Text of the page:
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Martin O’Malley’s Maryland Fairy Tale

According to Politico reporter Alexander Burns, Maryland Governor Martin O’Malley wants to tell “his story.”  That is, O’Malley is framing the narrative of his 2016 Democratic presidential primary run as the story of his “results oriented” stewardship of the Free State.

Burns however, like too many in Maryland’s political press corps, has fallen for the mythical Potemkin Village of “One Maryland,” created by O’Malley’s spin machine.

For example, Burns uncritically repeats the O’Malley fiction of “cutting billions in state spending.”  In fact, Maryland’s budget has ballooned by nearly $9 billion, a 30 percent increase, since O’Malley first took office in 2007.  Unfortunately, reporting O’Malley’s $9 billion spending increase, as billions in spending cuts, is a common journalistic malady for the state’s two papers of record The Baltimore Sun and The Washington Post.

Burns writes:

In a speech earlier this month unveiling his 2014 budget, O’Malley explicitly contrasted Maryland’s approach with the state of the federal government. “Even though we’ve been able to apply a balanced approach here in Maryland, our national politics is still struggling with restoring this balanced approach in our nation’s capital,” he said on Jan. 16, taking a whack at “the hara kiri Congress down the street.”

 
Maryland budget growth

 

Apparently increasing spending by $9 billion and taxes by $6 billion is the new definition of “balanced approach.”

Burns also obediently repeats O’Malley’s boasting of Maryland public schools number one ranking in by Education Week.  Yet, the crack Politico reporter omitted the fact that the same Education Week report shows Maryland schools consistently fail its poorest students.  According to Education Week Maryland ranks dead last in the 8th grade math poverty gap.  Nor did Burns report that a large majority of Maryland high school graduates need remedial Math and English instruction when they get to college.

 

Education Week MD Report showing poor state ranking in educating poorest students

 

Burns also uncritically accepts the assertion made by an unnamed O’Malley adviser, whom he quotes, that O’Malley protected Maryland’s AAA bond rating.  Yes, that is technically true, but Moody’s put Maryland on its watch list and assigned a negative outlook to the state.

 

The outlook on Maryland’s AAA rating is negative due to its indirect linkages to the weakened credit profile of the US government. The negative outlook relates to Moody’s August 2, 2011 decision to confirm the AAA government bond rating of the United States and assign a negative outlook, and to our December 7 assessment of the state’s exposure to indirect linkages to the federal government. Moody’s has determined that issuers with indirect linkages, such as Maryland, have some combination of economies that are highly dependent on federal employment and spending, a significant healthcare presence in their economies, have direct healthcare operations, or high levels of short-term and puttable debt.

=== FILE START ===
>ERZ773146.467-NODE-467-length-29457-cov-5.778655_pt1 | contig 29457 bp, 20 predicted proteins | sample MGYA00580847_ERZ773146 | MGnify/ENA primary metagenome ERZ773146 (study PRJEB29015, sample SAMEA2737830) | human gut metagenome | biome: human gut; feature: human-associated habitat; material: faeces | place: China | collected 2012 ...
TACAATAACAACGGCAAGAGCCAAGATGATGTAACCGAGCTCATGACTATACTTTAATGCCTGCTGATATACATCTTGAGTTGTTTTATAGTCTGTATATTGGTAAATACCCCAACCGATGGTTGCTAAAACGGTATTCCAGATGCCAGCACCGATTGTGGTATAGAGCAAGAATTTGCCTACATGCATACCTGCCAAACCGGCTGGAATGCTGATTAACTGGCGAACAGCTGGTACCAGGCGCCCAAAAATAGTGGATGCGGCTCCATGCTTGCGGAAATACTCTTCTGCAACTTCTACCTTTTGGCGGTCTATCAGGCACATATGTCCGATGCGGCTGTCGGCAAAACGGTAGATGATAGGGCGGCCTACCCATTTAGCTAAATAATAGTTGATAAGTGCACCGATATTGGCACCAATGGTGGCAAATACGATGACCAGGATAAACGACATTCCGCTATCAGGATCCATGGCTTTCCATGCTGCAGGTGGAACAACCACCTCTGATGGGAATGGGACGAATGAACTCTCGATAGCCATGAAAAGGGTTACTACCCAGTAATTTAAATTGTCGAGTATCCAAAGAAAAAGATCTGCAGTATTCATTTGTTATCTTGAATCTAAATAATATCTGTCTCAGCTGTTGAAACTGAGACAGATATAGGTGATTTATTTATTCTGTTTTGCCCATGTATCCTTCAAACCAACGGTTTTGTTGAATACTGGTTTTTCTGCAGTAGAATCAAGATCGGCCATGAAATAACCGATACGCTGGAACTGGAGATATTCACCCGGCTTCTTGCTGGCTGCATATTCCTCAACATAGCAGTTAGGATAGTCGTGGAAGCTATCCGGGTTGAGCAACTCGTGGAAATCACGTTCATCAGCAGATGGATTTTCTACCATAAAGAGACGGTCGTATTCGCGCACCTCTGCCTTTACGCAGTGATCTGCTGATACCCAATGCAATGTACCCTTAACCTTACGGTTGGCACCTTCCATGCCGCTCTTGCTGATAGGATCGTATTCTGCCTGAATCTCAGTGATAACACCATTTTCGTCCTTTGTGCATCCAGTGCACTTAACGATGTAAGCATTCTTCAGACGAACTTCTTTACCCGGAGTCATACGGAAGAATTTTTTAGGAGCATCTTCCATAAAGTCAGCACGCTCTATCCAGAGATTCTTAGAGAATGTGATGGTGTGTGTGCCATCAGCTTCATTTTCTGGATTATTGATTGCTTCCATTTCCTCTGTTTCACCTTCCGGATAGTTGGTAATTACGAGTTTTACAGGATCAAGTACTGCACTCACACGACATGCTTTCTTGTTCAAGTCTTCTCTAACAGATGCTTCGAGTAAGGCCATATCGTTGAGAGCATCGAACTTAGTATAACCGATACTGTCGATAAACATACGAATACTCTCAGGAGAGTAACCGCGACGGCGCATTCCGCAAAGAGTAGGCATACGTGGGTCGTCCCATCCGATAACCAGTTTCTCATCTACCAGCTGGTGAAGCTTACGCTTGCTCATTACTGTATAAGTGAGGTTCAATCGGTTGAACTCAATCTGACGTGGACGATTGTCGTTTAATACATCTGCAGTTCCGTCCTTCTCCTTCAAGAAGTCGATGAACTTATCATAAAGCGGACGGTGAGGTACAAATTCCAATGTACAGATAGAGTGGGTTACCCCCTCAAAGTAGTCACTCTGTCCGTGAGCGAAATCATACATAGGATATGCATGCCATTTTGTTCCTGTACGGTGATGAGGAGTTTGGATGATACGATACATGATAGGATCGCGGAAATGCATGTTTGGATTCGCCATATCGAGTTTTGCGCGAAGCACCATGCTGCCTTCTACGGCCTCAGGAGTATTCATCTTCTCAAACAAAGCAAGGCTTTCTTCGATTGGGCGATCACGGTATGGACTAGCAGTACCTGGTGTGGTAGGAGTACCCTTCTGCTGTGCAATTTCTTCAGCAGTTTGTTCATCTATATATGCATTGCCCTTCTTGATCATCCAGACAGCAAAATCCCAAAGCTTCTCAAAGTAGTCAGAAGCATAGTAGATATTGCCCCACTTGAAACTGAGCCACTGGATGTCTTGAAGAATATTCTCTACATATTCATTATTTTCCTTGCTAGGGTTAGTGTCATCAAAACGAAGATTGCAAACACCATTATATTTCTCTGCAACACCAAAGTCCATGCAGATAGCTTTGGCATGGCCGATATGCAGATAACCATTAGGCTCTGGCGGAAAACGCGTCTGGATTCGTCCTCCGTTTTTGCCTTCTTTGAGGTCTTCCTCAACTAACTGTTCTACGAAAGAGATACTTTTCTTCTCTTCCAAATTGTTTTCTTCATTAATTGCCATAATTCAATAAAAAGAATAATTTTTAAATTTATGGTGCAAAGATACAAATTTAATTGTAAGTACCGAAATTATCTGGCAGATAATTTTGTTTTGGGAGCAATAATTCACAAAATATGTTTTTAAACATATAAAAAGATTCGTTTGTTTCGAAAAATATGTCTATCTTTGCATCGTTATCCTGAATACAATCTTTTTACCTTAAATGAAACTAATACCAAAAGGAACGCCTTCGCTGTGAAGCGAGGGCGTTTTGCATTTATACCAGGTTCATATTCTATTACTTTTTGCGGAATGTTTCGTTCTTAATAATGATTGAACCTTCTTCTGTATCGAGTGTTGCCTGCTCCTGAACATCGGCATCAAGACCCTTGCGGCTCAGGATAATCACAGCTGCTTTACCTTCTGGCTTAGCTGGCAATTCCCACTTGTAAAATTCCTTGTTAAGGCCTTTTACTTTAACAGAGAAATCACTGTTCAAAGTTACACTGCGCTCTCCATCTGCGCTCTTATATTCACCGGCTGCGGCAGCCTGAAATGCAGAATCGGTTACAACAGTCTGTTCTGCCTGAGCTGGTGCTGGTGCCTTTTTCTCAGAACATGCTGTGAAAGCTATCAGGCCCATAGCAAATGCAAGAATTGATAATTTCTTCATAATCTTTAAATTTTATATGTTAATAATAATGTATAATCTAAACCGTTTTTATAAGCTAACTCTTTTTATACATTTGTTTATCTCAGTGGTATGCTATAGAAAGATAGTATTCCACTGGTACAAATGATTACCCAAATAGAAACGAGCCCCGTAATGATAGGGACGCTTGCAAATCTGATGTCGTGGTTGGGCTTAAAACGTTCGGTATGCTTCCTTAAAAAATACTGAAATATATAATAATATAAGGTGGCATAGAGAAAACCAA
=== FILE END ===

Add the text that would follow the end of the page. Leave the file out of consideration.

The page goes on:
Moody’s also noted the ticking time bomb of Maryland’s debt and pension obligations.  According to State Budget Solutions, Maryland’s debt is nearly $82 billion, and state pension and retiree healthcare liabilities stand at $64 billion.  Much of O’Malley’s budget balancing came through swapping out cash in capital funds and replenishing it through bond debt.

O’Malley may want to “tell his story,” but that story is a fairy tale.

Mark Newgent

Mark Newgent is a contributing editor to Red Maryland, the premiere blog of conservative politics in the Free State, voted one of the best state political blogs by the Washington Post two years in a row. Mark hosts The Broadside radio program, heard live on the Red Maryland Network every Monday night at 8pm. Mark has served as a fellow for the American Tradition Institute and Climate Strategies Watch researching climate and renewable energy policies in the states. Mark's writing has appeared in the Baltimore Sun, Washington Examiner, National Review Online, and newspapers throughout the co

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Categories: Budget and Finance, Education, Must Read, Opinion, Politics
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